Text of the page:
This journey is so strange. We’re all following our individual paths & have to work out our own shit in our own time. But there is absolutely no way to do that alone. In the words of Douglas Rushkoff, we’re all out there alone, together. Or… all together out there, alone. Nobody can live this life for us. But at the same time, we can’t live this life without feeling some kind of connection to others.
I was reminded of this today in so many ways. I have not been blessed with children of my own, but I got to spend a good portion of my day celebrating the first birthday of my godson. This little, incredible, charming, happy, cuddly, smiley, smart, full-of-life dude — he’s so awesome! I have a hard time putting into words what he has brought into my life. When I think of the things that bring me joy, he’s at the top of my list. He’s so warm and trusting and snuggly and smells just like a baby should. I’m smiling even as I write this, because he’s just a bundle of ooey-gooey love (even when he’s fussy). I know my life is better because he’s a part of it. And when I’m with him, I realize that I NEED that time. I need to snuggle, I need to have that human experience of holding tightly to someone I love and just rocking, breathing, smiling, hugging, sneaking chubby-cheek kisses, marveling at this tiny little human person who will grow up knowing he’s loved.
And then this evening rolled around and I spent some time with friends talking, laughing, grabbing each other’s hands & arms to emphasize how hilarious something was, throwing our heads back and cackling at the most-inappropriate things we shared with each other. But still, human touch was present. And so important. Crucial, even. That connection was central to our night together, emphasizing how important it is to fuse together with others. To share pieces of you and appreciate pieces of others and bond together over ridiculousness. To be human, to be whole, we need this connection.
And then I got home. And all I wanted to do was to share the hilariousness-ness (hilariosity?) of my night with… well, let’s call him a special person in my life. Yes, my dogs were all up in my business as they usually are when I come home — and let us not discount how important it is to have these little furry monsters who want nothing more than to love you 24/7 as a part of your everyday existence — but I still yearned for that human connection. Interestingly, however, I spent some time wondering if that was a bad thing. I am an independent, whole, happy, fulfilled, self-sufficient, content person, after all! I shouldn’t *need* to share my day with someone else. Am I seeking validation somehow? By admitting that I want to hear this person’s voice before I call it a night, am I admitting defeat in some way? Am I putting my happiness in someone else’s hands? Yikes. But as I meditated on this I realized something: seeking connection with others is human. It’s not something to be ashamed of. It’s not something to hide. Does it mean I’m codependent? Nope. Does it mean I’m not a strong, independent, capable person? Nope. Does it mean that I’m weak or lacking or unable to function without this person in my life? Nope. What it does mean is that, as a human person, I find joy in sharing my happy moments with people I care about. I get gratification from talking to this one other specific human who might also get some joy out of my experience. Who just might be happy for me that I had such a fun night. Who could potentially magnify my happiness by caring about my human experience. This specific person may not always be a part of my story, but that doesn’t matter. Because right now, in this moment, he is. And there’s nothing wrong with wanting to show snapshots of my life, share joyful moments, telling tales of Erin. Right now, I connect with this person. And that is a miracle. The fact that we found each other in this time when we clearly needed each other is miraculous. What the universe does from here is anyone’s guess. And that’s not for me to know. But the lesson is still there: we are meant to connect with other human people. Sometimes it’s totally random or fleeting or strange or unexpected, but it’s part of the plan.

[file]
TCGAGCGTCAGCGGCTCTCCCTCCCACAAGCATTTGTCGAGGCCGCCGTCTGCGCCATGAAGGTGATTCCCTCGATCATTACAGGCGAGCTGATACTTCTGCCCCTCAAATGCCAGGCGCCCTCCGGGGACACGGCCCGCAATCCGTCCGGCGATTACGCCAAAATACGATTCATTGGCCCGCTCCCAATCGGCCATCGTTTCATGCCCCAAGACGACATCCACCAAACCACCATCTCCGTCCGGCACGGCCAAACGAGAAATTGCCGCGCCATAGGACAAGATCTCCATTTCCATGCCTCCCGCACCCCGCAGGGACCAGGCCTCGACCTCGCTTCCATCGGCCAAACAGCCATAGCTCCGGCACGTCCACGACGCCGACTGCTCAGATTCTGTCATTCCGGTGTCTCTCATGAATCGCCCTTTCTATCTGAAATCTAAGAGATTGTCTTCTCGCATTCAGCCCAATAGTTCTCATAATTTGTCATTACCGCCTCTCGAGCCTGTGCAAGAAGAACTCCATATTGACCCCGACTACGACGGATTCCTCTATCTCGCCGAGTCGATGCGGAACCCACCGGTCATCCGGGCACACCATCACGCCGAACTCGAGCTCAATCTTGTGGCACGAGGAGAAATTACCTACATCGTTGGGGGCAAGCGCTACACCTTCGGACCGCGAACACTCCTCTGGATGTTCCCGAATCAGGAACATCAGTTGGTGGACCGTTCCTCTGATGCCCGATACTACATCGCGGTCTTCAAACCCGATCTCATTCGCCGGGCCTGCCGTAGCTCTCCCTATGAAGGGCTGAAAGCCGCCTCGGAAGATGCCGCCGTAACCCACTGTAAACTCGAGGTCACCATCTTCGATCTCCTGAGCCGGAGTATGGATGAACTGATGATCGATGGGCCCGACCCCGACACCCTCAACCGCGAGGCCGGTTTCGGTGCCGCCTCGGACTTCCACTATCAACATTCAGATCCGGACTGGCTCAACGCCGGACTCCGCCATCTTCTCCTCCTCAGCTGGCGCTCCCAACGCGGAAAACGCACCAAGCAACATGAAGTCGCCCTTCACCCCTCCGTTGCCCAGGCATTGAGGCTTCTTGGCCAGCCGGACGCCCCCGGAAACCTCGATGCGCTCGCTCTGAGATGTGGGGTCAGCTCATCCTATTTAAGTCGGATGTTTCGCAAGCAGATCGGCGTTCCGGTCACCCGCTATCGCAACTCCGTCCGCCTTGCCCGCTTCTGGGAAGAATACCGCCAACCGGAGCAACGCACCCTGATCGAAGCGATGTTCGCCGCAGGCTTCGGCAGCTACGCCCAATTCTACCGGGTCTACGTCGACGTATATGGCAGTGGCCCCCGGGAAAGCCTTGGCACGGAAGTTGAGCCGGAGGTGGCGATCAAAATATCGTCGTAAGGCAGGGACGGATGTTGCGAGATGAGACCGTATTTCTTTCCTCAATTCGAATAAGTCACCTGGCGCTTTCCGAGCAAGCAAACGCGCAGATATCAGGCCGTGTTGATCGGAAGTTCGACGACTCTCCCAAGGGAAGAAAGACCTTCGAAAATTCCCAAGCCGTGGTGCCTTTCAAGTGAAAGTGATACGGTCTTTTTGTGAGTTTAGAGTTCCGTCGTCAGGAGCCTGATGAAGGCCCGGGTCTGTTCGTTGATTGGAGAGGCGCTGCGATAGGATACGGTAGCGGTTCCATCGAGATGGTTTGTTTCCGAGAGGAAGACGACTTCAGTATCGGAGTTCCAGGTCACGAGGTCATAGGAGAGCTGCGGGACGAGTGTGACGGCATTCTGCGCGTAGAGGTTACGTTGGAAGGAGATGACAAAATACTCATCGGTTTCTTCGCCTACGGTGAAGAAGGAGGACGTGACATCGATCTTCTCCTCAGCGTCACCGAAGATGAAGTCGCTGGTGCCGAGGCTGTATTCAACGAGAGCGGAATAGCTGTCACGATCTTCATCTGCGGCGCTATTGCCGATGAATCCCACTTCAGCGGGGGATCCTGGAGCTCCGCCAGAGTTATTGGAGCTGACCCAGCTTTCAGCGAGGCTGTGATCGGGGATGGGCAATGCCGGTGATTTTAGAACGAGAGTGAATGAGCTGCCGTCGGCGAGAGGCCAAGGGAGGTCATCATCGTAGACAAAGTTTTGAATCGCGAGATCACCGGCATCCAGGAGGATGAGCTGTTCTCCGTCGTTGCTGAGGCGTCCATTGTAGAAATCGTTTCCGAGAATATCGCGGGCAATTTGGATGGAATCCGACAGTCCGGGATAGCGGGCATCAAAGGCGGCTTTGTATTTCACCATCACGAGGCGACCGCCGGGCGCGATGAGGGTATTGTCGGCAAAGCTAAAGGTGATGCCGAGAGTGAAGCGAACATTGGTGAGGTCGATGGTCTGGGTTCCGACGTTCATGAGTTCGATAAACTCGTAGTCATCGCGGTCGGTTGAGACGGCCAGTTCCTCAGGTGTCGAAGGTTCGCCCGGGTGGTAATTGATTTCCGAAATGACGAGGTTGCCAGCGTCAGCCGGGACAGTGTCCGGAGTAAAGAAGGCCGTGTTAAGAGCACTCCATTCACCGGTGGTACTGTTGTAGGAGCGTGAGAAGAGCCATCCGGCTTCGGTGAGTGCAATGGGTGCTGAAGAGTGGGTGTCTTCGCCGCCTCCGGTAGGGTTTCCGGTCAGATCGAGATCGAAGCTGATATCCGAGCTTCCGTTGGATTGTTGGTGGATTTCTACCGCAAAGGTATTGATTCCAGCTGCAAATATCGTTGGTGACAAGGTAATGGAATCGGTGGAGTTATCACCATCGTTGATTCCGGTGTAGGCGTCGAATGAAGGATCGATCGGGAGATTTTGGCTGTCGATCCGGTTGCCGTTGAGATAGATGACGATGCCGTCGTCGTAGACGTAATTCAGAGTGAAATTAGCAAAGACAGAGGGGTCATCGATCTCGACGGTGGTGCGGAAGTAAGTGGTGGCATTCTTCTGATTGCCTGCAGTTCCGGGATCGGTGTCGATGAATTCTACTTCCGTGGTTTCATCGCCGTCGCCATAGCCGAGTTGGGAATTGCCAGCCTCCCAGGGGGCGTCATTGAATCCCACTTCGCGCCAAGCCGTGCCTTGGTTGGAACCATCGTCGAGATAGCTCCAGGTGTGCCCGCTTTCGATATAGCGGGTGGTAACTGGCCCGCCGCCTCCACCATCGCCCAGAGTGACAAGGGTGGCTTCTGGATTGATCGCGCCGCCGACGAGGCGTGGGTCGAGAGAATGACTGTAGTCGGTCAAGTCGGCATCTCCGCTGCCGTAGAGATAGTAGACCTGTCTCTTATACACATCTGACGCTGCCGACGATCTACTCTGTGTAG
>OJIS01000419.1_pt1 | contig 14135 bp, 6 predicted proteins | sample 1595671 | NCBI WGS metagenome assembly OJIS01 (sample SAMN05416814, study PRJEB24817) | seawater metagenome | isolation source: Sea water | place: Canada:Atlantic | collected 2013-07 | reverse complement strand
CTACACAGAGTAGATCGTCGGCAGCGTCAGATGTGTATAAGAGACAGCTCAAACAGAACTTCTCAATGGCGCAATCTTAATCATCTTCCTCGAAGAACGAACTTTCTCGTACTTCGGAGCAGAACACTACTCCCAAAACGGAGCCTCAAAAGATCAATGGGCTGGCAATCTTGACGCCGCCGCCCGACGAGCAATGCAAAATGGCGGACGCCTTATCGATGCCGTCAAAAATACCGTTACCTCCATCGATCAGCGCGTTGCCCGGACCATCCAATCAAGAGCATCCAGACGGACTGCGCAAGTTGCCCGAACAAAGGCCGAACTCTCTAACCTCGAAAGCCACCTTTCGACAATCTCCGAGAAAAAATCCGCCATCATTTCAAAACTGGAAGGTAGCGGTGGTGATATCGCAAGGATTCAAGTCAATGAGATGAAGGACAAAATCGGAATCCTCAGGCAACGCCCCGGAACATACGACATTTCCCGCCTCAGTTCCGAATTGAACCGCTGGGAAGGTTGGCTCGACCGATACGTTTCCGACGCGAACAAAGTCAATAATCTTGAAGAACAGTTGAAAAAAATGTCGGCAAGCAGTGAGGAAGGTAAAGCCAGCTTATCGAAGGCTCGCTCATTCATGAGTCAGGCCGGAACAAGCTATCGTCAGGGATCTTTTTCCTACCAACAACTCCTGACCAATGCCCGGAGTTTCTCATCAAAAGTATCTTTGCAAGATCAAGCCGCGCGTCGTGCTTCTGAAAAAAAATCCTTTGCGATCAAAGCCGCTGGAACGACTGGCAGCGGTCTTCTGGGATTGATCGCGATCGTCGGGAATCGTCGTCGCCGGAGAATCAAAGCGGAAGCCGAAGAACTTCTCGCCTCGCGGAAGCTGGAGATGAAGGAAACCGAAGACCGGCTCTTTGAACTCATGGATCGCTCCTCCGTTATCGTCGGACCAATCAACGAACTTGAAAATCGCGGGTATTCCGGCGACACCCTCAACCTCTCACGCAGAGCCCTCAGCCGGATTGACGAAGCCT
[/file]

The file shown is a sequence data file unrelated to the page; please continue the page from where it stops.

I’m no expert, but I’m pretty sure that we were meant to share our individual journeys with others. Friends, family, spouses, significant others, colleagues, acquaintances, neighbors. We crave empathy. We need to know we’re not alone. We require some form of connection. Holding a baby, grabbing a friend’s hand, hearing the voice of someone you love on the phone. Moments of connection. Hello, you beautiful thing!
Connect with others, friends. Especially in those moments where you feel like retreating. No man is an island.